The fruition of EEF as an important regional economic bloc since 2015 is such an attempt to navigate Russian foreign policy in the Asian security framework. As has been observed, EEF is not only aimed at “building bridges” with the adjoining rising economies of the world along with augmenting the existing infrastructure of this region. This will also facilitate greater integration with mainland Russia. It is in this context Kremlin launched its new policy known as “Pivot to the East”. India’s engagement in the Far Eastern region can be understood in the context of its overall strategic partnership with Russia. Over the years, New Delhi is also becoming an important player in the Indo-Pacific region which borders the Far Eastern region. These two vectors are providing a strategic framework for examining India’s engagement, in the Far Eastern part of Russia. Far Eastern region of Russia is quite significant for India because of its possession of rich natural resources like oil and gas resources along with its strategic location. As analysts argue the capital city of Far Eastern region, Vladivostok, can be a major hub for Indian industries for voyaging into the emerging markets of Indo-Pacific. As enunciated both at official and unofficial levels, the proposed maritime trade route, connecting “Chennai and Vladivostok” raises much hope, that the geographical isolation which India is suffering over the years in connecting with the Eurasian continent can be overcame as analysts and policy makers perceive.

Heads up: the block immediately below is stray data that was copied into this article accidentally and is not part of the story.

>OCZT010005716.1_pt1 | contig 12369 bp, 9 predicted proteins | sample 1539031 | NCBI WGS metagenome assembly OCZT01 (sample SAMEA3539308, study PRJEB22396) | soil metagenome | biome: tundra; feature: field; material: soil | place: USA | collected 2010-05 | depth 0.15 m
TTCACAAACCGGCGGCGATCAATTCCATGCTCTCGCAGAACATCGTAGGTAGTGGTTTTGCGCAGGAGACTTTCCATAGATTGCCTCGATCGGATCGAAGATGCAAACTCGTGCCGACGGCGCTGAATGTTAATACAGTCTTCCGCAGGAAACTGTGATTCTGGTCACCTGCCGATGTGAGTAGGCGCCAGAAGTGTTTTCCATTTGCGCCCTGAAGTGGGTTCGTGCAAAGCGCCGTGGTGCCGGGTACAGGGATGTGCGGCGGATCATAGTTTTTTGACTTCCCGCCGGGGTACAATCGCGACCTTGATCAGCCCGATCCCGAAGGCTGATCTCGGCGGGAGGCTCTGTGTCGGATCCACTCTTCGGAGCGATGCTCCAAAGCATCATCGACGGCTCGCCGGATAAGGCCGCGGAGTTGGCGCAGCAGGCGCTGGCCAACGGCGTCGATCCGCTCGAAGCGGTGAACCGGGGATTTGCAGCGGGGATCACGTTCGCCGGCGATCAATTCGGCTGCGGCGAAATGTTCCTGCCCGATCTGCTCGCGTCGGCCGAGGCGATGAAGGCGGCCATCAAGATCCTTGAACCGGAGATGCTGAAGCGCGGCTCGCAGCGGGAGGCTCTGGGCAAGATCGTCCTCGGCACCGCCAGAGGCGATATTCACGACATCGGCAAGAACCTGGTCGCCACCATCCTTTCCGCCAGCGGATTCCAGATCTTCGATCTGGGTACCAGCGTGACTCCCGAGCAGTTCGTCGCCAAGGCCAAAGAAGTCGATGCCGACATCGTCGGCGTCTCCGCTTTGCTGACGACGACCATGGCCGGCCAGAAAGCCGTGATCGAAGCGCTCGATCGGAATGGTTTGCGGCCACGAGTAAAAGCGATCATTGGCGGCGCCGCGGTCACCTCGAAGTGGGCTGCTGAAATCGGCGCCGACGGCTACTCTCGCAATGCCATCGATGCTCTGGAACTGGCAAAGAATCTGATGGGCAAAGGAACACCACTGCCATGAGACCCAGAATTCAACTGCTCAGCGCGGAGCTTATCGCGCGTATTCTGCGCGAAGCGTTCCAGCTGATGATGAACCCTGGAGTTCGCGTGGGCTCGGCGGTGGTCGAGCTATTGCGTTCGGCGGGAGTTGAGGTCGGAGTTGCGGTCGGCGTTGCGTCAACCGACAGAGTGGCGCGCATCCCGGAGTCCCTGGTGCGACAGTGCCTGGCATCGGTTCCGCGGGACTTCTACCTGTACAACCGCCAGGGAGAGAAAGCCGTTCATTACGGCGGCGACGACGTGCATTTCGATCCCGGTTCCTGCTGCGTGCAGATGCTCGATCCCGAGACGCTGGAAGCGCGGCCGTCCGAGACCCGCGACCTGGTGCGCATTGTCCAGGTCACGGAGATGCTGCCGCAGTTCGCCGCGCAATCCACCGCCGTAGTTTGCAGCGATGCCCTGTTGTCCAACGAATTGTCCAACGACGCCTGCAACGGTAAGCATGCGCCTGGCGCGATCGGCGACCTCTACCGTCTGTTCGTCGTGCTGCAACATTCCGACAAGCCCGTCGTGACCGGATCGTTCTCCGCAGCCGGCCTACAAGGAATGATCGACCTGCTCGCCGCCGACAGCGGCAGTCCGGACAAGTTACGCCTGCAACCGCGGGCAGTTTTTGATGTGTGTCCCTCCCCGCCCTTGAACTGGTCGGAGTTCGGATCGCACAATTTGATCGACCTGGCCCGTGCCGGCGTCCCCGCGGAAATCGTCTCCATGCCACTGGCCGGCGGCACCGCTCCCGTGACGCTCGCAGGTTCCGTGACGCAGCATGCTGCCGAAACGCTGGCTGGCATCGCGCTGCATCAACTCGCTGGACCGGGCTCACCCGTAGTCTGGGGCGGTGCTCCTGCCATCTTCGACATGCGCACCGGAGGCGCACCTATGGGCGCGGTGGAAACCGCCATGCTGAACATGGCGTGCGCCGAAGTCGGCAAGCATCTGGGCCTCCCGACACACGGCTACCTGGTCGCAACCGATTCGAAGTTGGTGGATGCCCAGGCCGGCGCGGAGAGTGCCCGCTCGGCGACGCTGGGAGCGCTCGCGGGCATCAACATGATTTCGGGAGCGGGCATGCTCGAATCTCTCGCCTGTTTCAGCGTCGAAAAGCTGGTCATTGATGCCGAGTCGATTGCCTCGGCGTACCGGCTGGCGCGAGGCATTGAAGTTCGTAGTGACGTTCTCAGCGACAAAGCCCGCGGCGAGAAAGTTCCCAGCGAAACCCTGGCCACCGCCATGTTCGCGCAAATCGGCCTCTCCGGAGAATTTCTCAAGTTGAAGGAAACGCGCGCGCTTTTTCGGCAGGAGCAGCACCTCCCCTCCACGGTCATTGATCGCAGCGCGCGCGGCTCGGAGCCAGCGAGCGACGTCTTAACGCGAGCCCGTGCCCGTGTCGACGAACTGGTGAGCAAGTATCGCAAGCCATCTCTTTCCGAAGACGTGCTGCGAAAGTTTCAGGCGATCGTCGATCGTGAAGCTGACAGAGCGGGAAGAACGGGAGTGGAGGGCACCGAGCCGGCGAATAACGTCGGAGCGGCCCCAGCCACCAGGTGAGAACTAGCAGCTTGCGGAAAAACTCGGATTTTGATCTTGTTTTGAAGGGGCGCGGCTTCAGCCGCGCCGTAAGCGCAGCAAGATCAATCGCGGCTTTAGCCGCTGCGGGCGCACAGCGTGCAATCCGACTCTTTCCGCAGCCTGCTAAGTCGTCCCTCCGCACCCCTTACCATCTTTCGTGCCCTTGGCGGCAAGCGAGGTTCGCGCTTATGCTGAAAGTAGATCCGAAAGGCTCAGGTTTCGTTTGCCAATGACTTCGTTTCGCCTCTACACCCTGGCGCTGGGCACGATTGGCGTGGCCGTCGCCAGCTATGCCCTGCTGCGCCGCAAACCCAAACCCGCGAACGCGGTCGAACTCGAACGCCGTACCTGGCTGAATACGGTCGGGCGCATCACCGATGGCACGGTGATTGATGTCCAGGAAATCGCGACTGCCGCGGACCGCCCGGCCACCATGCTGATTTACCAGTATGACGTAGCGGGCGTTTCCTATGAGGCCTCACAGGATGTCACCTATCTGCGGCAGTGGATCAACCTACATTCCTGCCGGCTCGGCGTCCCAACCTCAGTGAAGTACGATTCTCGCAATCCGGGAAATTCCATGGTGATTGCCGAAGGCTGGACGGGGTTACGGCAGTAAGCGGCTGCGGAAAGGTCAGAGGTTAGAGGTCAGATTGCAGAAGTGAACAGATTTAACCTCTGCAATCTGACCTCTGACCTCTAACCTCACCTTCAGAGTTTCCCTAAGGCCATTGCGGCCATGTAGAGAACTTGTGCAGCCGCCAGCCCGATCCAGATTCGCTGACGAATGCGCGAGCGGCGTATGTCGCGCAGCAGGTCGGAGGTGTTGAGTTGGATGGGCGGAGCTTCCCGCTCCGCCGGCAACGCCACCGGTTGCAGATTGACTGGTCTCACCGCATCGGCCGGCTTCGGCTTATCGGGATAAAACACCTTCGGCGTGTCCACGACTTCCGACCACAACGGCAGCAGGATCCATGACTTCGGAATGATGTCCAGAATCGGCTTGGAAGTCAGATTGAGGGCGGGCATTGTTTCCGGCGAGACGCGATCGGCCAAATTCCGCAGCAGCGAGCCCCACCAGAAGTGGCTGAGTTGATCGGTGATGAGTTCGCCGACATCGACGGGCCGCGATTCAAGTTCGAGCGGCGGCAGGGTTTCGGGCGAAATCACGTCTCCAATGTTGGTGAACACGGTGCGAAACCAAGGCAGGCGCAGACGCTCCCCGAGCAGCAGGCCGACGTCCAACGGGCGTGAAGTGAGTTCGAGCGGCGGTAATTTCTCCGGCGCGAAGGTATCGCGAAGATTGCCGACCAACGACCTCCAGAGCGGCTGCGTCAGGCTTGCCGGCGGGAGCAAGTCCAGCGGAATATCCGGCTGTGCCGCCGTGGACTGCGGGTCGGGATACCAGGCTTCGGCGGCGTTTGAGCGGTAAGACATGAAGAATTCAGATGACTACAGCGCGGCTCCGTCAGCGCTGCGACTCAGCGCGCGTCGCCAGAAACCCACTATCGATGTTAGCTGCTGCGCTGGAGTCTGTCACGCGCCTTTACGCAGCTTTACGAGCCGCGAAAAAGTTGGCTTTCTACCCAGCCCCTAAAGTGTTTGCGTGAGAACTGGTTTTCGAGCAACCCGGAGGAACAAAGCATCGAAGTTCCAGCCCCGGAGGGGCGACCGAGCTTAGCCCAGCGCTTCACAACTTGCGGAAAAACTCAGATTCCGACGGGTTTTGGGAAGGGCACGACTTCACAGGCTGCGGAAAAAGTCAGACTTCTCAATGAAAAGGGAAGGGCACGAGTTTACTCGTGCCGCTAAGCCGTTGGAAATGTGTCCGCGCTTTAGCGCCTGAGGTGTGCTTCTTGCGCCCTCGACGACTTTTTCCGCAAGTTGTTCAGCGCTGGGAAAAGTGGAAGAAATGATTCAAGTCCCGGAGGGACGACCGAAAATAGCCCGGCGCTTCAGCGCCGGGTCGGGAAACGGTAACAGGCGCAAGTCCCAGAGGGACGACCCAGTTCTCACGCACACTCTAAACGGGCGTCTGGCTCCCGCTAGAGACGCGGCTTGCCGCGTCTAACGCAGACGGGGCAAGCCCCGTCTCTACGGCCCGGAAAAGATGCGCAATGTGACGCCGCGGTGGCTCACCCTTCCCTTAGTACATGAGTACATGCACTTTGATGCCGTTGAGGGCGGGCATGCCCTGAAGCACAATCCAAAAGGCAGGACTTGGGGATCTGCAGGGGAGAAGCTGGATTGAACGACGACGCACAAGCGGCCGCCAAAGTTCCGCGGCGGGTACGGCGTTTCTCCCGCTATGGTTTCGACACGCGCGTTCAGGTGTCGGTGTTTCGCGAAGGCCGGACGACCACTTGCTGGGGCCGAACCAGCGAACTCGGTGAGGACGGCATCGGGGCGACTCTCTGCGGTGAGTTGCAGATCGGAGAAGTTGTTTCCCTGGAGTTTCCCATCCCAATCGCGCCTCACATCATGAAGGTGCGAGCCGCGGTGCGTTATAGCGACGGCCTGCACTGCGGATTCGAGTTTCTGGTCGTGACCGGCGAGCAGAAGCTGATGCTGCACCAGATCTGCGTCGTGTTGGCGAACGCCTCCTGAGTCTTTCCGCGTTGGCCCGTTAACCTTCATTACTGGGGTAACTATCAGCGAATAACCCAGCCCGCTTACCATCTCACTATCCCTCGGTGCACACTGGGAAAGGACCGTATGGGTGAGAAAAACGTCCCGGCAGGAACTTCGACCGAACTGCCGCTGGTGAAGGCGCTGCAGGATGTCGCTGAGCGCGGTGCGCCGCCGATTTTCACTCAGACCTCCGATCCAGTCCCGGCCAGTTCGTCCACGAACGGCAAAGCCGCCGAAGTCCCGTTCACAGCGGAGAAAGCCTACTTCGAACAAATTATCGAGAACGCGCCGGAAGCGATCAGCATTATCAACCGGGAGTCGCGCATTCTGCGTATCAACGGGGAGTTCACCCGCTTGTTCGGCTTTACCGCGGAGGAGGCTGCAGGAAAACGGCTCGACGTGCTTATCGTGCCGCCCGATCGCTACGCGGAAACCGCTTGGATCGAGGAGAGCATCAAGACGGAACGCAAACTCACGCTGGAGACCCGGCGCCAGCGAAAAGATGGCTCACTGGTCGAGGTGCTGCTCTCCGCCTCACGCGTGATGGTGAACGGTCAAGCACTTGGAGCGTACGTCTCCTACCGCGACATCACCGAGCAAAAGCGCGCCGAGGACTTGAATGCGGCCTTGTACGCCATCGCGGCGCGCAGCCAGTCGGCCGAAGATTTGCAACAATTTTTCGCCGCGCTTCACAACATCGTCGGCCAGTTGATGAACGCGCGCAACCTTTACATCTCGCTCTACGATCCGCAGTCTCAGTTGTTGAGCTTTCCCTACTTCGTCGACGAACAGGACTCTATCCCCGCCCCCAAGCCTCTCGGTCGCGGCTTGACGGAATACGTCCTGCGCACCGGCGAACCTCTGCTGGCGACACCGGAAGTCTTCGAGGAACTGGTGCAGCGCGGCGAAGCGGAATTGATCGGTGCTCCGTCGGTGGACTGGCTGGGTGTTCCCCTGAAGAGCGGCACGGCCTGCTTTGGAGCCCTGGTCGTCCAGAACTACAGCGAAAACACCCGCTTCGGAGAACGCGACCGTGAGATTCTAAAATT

Russia’s intentions to give India a larger role in the Far Eastern region was evident when the Deputy Prime Minister of Russia during his interaction with Indian industrial conglomerates in June 2019 highlighted the need for Indian investment in various sectors of the Far Eastern economy. One may recall here that the Indian energy conglomerates like OVL has already made a significant entry into the energy-rich Sakhalin 1 project since long. Apart from this New Delhi is also importing a bulk of LNG from Russia. In this regard, the Far East region is also known for producing such a large volume of LNG. If Indian energy conglomerates can invest in the oil and gas sector then it can be considered as “game-changer” as far as cementing energy relations between the two countries is concerned. This is happening, despite the fact that there are some minor irritants persists. By entering into the joint production with the Russian energy groups and exporting it to the neighbouring countries like South Korea, Japan and other southeast Asian countries, Indian energy industries can earn huge foreign exchange. As has been enshrined in the Joint Statement signed between both the countries during the visit of Russian President Vladimir Putin to India in November 2018, Russia “invited the Indian Side to invest in the Russian Far East.” Far East part of Russia also got much attention from Prime Minister Modi during the speech he delivered during his interaction with the visiting President Putin. He stated that “From the arctic to far East, and from sea to space, there will be an even greater expansion of India-Russia relations.” Even at the time of his interaction with Putin on the sideline Bishkek SCO Summit both Modi and Putin expressed the need for further cooperation in the Far Eastern region of Russia.